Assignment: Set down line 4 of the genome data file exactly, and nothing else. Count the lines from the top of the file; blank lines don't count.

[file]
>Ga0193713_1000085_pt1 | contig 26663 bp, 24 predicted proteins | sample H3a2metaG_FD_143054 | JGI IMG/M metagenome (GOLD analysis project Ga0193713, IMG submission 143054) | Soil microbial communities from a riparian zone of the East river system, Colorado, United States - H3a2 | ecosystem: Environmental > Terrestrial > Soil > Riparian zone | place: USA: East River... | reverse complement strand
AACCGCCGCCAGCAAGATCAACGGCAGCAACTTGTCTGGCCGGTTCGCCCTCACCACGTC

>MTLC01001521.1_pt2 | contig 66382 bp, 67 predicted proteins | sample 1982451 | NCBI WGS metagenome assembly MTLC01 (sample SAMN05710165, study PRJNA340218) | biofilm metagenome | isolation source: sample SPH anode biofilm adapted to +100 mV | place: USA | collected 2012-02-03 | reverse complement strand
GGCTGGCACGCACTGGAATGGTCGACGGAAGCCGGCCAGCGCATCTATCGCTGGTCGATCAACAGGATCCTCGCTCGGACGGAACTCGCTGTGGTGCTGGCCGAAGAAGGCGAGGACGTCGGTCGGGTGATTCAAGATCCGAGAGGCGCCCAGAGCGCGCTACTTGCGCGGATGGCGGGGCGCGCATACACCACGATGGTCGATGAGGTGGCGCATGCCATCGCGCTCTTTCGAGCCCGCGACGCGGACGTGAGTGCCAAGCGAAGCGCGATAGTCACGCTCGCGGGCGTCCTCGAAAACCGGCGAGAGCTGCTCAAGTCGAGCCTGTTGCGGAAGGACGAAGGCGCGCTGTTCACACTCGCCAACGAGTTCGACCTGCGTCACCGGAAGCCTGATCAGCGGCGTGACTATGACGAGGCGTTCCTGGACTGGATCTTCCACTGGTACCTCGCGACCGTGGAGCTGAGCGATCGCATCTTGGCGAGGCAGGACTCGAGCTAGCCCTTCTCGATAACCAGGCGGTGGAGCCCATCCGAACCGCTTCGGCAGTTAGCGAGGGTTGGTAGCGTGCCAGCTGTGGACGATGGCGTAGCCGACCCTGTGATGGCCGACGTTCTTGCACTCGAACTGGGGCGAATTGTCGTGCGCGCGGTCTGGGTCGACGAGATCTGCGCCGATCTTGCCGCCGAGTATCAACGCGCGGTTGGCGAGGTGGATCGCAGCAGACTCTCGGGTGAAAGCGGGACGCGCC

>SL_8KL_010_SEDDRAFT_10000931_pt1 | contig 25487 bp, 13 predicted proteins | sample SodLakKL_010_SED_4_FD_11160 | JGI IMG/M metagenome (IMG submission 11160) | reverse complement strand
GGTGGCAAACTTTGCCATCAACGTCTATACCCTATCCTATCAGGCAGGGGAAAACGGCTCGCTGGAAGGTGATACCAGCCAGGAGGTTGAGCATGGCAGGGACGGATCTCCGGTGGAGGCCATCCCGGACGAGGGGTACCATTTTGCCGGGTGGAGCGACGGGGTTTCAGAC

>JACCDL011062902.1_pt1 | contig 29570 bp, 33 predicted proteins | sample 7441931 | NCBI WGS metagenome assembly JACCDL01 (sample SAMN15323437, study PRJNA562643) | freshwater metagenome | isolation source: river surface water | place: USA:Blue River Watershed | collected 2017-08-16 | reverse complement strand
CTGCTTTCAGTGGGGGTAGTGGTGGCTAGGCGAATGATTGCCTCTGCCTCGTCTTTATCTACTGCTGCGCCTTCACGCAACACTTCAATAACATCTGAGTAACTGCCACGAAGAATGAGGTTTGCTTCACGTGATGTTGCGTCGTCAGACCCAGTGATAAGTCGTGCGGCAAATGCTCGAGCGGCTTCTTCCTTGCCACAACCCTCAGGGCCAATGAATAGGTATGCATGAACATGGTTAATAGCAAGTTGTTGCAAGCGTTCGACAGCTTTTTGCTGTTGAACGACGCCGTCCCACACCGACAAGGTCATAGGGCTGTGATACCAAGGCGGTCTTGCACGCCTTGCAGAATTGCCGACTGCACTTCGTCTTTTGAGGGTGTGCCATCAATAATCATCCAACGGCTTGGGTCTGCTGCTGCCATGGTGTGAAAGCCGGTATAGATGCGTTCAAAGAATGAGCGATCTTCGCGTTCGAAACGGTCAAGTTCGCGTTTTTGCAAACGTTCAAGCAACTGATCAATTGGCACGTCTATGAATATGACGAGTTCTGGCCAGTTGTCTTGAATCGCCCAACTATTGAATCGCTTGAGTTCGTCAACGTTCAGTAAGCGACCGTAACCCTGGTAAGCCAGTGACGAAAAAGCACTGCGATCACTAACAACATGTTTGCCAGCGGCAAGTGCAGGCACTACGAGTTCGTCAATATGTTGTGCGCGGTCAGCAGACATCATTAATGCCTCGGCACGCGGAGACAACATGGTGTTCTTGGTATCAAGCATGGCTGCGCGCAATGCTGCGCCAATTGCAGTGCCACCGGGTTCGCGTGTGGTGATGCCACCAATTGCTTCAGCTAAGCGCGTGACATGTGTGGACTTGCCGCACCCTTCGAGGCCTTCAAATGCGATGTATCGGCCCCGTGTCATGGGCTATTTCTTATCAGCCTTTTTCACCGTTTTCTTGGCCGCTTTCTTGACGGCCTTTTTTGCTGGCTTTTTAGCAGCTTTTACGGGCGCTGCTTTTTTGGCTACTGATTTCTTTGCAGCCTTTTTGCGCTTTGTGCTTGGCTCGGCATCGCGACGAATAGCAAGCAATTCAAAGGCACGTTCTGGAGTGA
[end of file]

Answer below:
GGCTGGCACGCACTGGAATGGTCGACGGAAGCCGGCCAGCGCATCTATCGCTGGTCGATCAACAGGATCCTCGCTCGGACGGAACTCGCTGTGGTGCTGGCCGAAGAAGGCGAGGACGTCGGTCGGGTGATTCAAGATCCGAGAGGCGCCCAGAGCGCGCTACTTGCGCGGATGGCGGGGCGCGCATACACCACGATGGTCGATGAGGTGGCGCATGCCATCGCGCTCTTTCGAGCCCGCGACGCGGACGTGAGTGCCAAGCGAAGCGCGATAGTCACGCTCGCGGGCGTCCTCGAAAACCGGCGAGAGCTGCTCAAGTCGAGCCTGTTGCGGAAGGACGAAGGCGCGCTGTTCACACTCGCCAACGAGTTCGACCTGCGTCACCGGAAGCCTGATCAGCGGCGTGACTATGACGAGGCGTTCCTGGACTGGATCTTCCACTGGTACCTCGCGACCGTGGAGCTGAGCGATCGCATCTTGGCGAGGCAGGACTCGAGCTAGCCCTTCTCGATAACCAGGCGGTGGAGCCCATCCGAACCGCTTCGGCAGTTAGCGAGGGTTGGTAGCGTGCCAGCTGTGGACGATGGCGTAGCCGACCCTGTGATGGCCGACGTTCTTGCACTCGAACTGGGGCGAATTGTCGTGCGCGCGGTCTGGGTCGACGAGATCTGCGCCGATCTTGCCGCCGAGTATCAACGCGCGGTTGGCGAGGTGGATCGCAGCAGACTCTCGGGTGAAAGCGGGACGCGCC